I’d like to tell you three stories, two bad and one good. I’ll start with the bad.
The first bad story is one you’ve no doubt heard already. It concerns Trayvon Martin, a teen-age boy who was shot to death by a neighborhood watch volunteer on the grounds that he looked suspicious. We may never know what transpired between the two of them but what is clear is that a grown man gunned down an unarmed teen-ager who is thought to have aroused his suspicions largely because he was a black kid in a hoodie and that was enough to make this man think he must be bad.
The second bad story happened to my friend Amanda’s son recently, and she recounts it in heartbreaking detail on her blog. A classmate walked up to this sweet ten-year-old boy in the school cafeteria and called him a nigger. No reason except that this kid probably heard that word from somewhere and applied it to another child. Amanda’s boy has been so sheltered from the ugly realities of racism that he didn’t understand the gravity of what happened. Amanda did and she understands the short distance from words to weapons when dealing with people who judge first and ask questions later.
Finally here’s the good story. When I was about 18, I was working a summer job at an amusement park with a lot of other college kids. A couple of them were having a conversation near me and they kept using the word fag to describe gay people. I finally got fed up and asked them to stop saying that word because I didn’t like it. One of them tauntingly said “What do you call them? Gay?”. In a moment of self-possession that I’ve never replicated I said “No. I call them Ed. Or Ken. Or Bill. Or Judy.”
If you are imagining me sitting here with a smirk of self-righteousness on my face as I recount that tale, think again. I recall it not to elevate myself but because it is the only story I can think of in which I can say that I was 100% acting on behalf of my better angels. Just that once. And it was 20 years ago.
What I accomplished in that brief shining moment when I was still just a teenager myself, was managing to isolate the humanity of individuals in the face of another person’s urge to categorize them broadly. I knew, and was somehow able to express, that there is no group of people known as The Fags, there were only people who were gay.But in the 20 years since that moment, I have struggled every single day to remember that. Every single day I have to remind myself to look an individual in the eye and judge them on merit, not on generic classifications.
That knowledge, that idea that generalizations are never wholly accurate, is one of the hardest lessons any of us learns. It is human nature to quantify our surroundings and draw universal conclusions based on limited information. It’s a hunter gatherer survival instinct. Those berries that look that way are poisonous. That creature who looks that way is dangerous. That terrain that looks that way is impassable. That weather pattern that looks that way means trouble, turn back, stay away.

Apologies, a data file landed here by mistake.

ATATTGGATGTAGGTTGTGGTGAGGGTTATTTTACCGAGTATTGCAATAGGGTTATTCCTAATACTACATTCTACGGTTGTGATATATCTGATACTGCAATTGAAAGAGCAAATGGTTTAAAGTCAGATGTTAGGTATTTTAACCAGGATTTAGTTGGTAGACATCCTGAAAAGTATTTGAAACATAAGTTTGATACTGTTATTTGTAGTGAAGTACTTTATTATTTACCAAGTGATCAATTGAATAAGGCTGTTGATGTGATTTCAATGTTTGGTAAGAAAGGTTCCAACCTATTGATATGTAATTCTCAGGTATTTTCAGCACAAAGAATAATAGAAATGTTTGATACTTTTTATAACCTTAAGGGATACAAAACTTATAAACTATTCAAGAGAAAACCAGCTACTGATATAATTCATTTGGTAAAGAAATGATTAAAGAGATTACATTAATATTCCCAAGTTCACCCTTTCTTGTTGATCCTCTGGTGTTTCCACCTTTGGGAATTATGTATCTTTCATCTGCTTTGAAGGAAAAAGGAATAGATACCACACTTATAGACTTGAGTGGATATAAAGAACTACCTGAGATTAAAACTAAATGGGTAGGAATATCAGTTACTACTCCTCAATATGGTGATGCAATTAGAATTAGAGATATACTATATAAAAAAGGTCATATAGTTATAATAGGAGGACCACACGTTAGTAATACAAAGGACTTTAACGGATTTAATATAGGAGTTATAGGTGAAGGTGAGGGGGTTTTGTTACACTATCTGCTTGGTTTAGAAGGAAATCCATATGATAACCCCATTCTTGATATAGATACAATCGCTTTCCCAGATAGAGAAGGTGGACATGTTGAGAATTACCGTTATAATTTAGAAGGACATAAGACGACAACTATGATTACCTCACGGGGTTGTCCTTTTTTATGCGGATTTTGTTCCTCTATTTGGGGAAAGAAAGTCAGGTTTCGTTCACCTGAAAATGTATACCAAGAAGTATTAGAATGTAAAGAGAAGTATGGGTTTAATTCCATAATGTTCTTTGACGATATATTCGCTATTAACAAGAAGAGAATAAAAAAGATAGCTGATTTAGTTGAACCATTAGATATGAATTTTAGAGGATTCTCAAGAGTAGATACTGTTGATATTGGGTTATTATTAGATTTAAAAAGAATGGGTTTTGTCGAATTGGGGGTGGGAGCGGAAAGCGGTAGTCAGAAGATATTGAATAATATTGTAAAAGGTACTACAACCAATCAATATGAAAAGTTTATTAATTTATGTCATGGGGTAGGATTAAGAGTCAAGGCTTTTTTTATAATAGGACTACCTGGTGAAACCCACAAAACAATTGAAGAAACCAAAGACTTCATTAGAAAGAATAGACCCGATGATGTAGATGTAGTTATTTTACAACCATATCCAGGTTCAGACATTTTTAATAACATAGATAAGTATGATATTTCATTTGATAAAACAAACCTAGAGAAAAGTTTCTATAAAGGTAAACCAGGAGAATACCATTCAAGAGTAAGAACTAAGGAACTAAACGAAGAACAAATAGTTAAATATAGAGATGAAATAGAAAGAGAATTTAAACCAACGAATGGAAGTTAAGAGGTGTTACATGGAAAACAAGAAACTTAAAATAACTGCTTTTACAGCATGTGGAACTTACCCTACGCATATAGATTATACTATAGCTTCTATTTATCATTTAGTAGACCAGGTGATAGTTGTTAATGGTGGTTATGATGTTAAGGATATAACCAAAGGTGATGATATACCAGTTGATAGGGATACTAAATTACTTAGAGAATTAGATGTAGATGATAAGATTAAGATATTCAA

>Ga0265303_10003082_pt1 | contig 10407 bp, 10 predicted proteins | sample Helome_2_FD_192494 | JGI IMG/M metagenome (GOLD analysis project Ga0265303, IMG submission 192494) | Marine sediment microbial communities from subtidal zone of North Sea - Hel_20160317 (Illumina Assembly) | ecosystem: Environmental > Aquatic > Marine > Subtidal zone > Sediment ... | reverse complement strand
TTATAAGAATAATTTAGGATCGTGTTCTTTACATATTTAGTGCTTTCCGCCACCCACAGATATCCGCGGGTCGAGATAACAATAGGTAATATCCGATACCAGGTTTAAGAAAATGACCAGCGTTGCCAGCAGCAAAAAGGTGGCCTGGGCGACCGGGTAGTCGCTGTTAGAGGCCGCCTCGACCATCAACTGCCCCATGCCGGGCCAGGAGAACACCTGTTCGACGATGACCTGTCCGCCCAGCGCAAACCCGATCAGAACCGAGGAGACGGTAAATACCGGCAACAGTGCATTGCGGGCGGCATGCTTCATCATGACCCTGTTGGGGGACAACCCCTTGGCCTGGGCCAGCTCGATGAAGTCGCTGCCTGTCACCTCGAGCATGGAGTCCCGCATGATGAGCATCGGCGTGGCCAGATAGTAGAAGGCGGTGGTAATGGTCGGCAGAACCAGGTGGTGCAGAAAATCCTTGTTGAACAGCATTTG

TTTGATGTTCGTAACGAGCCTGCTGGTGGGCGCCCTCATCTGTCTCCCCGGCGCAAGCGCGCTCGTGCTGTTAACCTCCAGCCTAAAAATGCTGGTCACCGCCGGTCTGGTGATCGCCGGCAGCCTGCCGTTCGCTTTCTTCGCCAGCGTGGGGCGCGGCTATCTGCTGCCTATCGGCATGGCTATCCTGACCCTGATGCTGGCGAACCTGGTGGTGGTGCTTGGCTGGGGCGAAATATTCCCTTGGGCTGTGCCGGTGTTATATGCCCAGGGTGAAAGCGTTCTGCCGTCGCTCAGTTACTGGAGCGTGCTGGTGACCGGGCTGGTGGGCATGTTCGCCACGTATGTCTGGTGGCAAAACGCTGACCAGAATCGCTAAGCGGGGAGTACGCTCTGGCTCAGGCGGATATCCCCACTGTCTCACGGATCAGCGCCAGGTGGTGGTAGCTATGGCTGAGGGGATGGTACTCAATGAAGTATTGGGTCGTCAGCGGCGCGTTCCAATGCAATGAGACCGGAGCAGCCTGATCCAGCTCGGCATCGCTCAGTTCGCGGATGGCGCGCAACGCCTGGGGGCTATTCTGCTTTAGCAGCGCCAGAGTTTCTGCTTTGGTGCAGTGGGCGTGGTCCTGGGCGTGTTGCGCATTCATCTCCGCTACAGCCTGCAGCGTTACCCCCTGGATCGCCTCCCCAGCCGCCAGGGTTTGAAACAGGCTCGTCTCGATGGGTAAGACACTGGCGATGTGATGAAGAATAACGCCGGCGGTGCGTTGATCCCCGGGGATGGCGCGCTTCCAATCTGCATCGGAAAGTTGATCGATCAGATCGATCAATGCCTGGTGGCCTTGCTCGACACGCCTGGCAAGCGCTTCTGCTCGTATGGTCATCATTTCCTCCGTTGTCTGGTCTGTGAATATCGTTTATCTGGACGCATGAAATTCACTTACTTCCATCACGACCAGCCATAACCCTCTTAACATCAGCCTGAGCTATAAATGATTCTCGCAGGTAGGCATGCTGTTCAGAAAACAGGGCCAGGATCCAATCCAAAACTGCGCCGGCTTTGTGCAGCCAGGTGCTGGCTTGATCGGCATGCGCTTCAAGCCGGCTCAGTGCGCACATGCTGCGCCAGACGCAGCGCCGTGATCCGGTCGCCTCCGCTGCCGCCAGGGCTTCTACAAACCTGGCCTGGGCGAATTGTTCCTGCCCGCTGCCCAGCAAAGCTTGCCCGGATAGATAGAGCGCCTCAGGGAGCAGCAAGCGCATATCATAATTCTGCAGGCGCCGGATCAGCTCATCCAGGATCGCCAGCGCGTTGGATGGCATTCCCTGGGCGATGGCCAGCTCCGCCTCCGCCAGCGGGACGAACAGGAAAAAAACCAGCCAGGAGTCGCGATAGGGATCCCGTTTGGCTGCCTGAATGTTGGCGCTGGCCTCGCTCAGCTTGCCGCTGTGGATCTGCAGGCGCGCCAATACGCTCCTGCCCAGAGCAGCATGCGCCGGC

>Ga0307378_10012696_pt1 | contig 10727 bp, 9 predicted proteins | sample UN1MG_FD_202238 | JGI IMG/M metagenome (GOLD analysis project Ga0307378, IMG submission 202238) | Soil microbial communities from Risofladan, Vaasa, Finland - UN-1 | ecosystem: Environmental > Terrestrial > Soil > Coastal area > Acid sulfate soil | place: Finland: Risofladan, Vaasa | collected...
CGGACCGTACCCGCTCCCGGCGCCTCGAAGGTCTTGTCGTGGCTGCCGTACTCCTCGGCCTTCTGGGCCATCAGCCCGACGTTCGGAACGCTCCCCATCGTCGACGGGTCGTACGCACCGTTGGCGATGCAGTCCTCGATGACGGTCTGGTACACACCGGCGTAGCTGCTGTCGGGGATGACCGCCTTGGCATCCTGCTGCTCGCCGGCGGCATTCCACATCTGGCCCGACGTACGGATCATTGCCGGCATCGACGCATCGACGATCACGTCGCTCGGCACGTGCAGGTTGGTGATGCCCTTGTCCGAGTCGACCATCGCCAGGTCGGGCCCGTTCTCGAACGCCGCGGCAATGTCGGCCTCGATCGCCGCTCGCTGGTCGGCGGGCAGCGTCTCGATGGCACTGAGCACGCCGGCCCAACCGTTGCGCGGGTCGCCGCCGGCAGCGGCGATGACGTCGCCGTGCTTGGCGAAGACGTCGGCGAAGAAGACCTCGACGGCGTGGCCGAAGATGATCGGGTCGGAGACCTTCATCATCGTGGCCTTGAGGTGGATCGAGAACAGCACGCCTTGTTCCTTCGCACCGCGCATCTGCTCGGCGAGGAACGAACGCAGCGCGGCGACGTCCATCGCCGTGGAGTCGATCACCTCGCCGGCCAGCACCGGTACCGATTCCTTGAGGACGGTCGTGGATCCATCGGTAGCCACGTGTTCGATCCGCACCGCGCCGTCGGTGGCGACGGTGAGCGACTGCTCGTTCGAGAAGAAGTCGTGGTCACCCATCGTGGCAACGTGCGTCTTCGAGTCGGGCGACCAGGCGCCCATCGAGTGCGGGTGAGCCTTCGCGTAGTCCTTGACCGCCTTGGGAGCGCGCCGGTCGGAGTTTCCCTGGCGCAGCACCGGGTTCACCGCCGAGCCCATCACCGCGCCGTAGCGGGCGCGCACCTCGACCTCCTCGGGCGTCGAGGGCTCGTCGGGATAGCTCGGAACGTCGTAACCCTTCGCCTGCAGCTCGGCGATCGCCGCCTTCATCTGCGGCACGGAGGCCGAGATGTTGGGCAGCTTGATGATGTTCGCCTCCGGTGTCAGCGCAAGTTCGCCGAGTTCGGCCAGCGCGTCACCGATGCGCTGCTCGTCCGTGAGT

We want to apply that same quantification to people. We want to be able to generalize. But we all have to remind ourselves that there is nothing about humans that is absolute. We, as a species, defy categorization. We embody chaos. You cannot judge people based on anything but individual merit.
And if you’re like me, you have to consciously remember that every single day. You have to struggle with the instinct to prejudge based on skin color, or eye shape, or gender, or accent, or political affiliation, or job. You have to take a breath every time you meet a person and resist the urge to think you know them based on a flash of sensory input or a two-sentence background dossier.
But struggle we all must. We must. It is the failure to engage in that struggle that leads a man to pull a gun and shoot a boy because he thinks his looks mean something. It is failure to engage in that struggle that leads to raising children who will call their classmates foul epithets that they learned from you. It is failure to engage in that struggle that perpetuates racism, sexism, homophobia and all the other ills that befall society.
None of us will ever be color-blind. It won’t happen. It’s not how we’re wired. The best we can all do is to force ourselves to seek out knowledge that goes beyond color, or gender, or orientation. We need to remember, as the great Dr. King dreamed, to judge a person on the content of his character. It’s not easy to do that each and every time. But it’s what we must do, it’s what we must encourage others to do, it’s what we must teach our children to do.